Saturday, May 17, 2008

Snip, Tweak--Pass the Shears

I'm at my very favorite part of the writing process: Revising the work. In this case, a first revision (or "polish") by the author herself: Moi. A second revision--likely more extensive--will be suggested by my new Tyndale editor after I turn in this manuscript. But for right now, I'm having the fun task of re-reading THE HEALER'S HEART page by page as if I hadn't seen it a zillion times before (At dawn in my jammies, in the middle of the night when a plot point called to me, on my laptop in airports, in my dreams . . . and nightmares. Ah, the angst!).
I'm reading it through to see the story flow and the characters come to life. To laugh, get teary-eyed, feel a rush of goosebumps, a pitter patter of my heart, a prickle of suspense . . . and, finally, a satisfying lift of my spirit when the adventure ends. Everything that I want my readers to experience when they turn the pages of THE HEALER'S HEART next summer. And I'm also . . . getting out those pruning shears!
During a first revision, an author not only looks for the things I've mentioned before (eyebrows with lives of their own, "crutch words," consistency in character dialogue), but she must also prune the story so to speak. Cut passages that do little to move the plot forward, snip away wording that might confuse the reader, simplify, focus and--most importantly--be sure that the rule of "Show don't Tell" is followed throughout the work. Meaning that the scenes are shaped by action and dialogue that prove the emotion and conflict, not by long paragraphs that explain why people are doing things.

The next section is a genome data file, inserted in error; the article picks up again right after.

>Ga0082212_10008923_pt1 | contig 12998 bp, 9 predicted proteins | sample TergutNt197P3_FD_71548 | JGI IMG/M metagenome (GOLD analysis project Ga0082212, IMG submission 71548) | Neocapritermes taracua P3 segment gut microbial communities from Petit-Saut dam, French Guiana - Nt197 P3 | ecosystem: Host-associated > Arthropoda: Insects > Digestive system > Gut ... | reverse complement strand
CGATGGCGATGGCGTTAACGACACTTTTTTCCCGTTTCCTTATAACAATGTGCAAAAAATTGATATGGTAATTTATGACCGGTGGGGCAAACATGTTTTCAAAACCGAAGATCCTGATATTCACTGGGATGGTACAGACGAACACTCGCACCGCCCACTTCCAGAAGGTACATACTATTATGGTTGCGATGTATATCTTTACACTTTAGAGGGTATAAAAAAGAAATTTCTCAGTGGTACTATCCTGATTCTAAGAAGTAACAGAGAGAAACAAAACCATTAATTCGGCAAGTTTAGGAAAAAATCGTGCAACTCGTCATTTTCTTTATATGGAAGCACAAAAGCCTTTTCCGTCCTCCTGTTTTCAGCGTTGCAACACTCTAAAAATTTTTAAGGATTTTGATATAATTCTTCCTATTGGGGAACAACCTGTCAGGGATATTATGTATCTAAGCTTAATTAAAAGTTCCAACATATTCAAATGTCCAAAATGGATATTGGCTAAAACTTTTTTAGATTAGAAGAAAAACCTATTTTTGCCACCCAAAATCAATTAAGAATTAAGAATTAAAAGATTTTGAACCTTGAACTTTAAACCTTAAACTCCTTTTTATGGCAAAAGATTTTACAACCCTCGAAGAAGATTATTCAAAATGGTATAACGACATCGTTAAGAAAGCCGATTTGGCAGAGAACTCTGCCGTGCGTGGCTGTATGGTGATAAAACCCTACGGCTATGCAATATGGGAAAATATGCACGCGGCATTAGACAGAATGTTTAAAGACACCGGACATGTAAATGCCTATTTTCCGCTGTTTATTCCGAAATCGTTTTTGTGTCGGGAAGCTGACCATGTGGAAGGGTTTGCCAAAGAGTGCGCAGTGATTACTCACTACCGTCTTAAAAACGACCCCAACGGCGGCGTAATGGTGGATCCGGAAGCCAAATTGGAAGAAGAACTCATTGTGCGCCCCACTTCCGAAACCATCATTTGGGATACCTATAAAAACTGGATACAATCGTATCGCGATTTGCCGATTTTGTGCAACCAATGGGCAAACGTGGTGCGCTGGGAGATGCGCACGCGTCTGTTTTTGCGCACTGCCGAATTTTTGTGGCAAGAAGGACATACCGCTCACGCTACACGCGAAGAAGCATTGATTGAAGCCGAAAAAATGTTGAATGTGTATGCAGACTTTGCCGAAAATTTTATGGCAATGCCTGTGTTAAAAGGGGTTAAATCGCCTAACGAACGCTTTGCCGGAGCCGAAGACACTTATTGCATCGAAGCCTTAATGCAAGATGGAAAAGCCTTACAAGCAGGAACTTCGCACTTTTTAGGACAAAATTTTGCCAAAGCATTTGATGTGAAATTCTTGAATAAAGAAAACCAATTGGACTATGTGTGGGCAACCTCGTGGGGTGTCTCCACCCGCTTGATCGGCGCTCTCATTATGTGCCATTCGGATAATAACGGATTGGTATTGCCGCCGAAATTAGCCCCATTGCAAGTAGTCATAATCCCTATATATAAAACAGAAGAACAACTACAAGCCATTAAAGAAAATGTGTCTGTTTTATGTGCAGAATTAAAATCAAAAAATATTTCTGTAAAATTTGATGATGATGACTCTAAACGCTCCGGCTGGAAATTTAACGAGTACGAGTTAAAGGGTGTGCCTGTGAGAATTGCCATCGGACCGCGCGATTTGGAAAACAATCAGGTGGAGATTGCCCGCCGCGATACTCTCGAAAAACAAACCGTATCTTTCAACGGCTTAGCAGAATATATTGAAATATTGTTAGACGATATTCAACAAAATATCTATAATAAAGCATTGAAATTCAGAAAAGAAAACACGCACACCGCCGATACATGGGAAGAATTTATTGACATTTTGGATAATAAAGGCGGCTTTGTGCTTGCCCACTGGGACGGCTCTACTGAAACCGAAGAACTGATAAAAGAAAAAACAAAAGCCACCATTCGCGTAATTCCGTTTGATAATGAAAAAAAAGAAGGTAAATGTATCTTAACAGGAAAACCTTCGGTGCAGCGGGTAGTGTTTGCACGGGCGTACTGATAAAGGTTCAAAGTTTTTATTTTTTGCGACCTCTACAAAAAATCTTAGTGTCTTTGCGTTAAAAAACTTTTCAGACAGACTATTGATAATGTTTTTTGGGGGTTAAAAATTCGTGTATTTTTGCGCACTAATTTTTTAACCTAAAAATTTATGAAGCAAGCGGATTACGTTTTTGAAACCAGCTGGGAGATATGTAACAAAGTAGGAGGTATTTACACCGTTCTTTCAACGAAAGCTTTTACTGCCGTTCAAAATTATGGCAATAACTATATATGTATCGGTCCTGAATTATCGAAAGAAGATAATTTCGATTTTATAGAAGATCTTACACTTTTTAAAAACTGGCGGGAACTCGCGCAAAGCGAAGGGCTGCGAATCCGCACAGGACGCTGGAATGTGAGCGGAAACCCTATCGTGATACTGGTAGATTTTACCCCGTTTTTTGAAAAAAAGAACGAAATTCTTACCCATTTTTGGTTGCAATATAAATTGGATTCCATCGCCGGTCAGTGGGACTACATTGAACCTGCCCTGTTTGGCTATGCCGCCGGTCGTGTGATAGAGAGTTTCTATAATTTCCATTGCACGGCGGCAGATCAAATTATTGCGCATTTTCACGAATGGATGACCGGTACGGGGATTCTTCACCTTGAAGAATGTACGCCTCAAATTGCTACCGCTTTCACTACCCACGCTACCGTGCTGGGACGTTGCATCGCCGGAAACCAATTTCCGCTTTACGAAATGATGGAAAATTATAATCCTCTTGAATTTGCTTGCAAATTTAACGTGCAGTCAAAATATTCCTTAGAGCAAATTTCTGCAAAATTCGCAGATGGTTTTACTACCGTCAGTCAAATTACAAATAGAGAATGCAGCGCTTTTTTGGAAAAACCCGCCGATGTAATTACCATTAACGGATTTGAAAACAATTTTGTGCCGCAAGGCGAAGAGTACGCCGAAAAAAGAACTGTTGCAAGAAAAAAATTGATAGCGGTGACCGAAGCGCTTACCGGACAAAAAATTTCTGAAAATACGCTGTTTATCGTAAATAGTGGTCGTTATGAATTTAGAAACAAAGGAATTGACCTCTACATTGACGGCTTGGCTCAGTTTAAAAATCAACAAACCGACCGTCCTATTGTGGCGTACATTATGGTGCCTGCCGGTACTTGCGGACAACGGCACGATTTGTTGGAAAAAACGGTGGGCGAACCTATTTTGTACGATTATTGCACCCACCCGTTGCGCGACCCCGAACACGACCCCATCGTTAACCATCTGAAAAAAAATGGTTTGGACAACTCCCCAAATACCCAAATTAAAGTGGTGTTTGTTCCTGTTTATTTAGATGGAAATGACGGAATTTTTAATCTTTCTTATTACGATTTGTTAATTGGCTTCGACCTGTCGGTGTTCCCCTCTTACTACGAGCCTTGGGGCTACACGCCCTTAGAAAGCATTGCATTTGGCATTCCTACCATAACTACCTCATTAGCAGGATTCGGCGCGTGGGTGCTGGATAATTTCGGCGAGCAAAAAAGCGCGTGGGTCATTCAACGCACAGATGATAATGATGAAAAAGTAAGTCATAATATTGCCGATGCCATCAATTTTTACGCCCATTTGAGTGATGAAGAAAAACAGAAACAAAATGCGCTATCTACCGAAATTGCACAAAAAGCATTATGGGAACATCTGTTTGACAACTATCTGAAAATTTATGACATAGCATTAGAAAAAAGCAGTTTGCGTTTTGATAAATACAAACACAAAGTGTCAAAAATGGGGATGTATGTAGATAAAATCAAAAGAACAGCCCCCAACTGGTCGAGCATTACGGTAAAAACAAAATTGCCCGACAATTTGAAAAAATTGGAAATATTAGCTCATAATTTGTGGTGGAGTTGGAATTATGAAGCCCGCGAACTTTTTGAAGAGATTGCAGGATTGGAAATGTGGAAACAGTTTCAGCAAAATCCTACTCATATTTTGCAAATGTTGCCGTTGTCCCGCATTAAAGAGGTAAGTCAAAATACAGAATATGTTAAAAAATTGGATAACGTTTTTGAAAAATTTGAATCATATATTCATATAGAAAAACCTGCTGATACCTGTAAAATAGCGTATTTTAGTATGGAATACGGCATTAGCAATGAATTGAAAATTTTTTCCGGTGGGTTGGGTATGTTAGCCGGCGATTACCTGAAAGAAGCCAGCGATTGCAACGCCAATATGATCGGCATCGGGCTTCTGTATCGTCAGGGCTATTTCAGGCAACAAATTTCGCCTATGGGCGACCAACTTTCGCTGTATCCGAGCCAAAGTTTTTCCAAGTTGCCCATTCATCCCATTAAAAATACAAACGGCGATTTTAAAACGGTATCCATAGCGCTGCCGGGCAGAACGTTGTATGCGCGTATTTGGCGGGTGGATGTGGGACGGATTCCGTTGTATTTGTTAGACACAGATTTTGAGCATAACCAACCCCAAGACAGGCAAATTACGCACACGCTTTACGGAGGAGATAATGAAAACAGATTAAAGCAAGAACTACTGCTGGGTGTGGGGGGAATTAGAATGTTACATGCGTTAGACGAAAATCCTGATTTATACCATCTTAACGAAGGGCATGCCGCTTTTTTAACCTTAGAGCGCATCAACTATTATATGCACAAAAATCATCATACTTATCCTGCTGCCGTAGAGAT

For instance in the first pages, Dr. Logan Caldwell jogs to the ER ambulance bay, scowling--stethoscope swinging across his chest-- shoves a reporter aside and shouts, "Where are those extra nurses? Call the night shift in early--a double shift's not going to kill anyone. We're working a disaster here!"
(And when nurse Claire Avery thinks, "the man looks like he eats chaos for breakfast," we understand why)
What if, instead, I simply wrote: "Dr. Logan Caldwell hurried to the ambulance entrance, angry because a reporter had arrived and because a disaster had happened and the ER was short staffed." See what I'm saying? Show, don't tell.
And, of course, I'm checking the entire story to be sure that in each scene (approx. 4 per chapter) has a goal. If it doesn't, and therefore doesn't move the story forward (as fast as Dr. Caldwell jogs through the ER) then it gets snipped out. No matter how cleverly I think I may have worded it! Snip, tweak, polish. I re-read the manuscript, making penciled notes. Then review the input my very talented critique partner, Nancy, has given me. And I will likely pencil in those changes as well. Then I'll sit down at the computer and make the changes.
After that, comes a "rest period," where I let the manuscript sit for awhile. So that I can re-read it once again, with fresh eyes. And make any additional changes before I send it off to my editor.
While she's reading it (and making a list of more revisions), I'll be working on the second book in The Shift in Faith Series.
So that's the task at hand. Pass me those pruning shears, wouldya? Do you think this third scene in Chapter Seven . . . looks more like a giraffe or an elephant?

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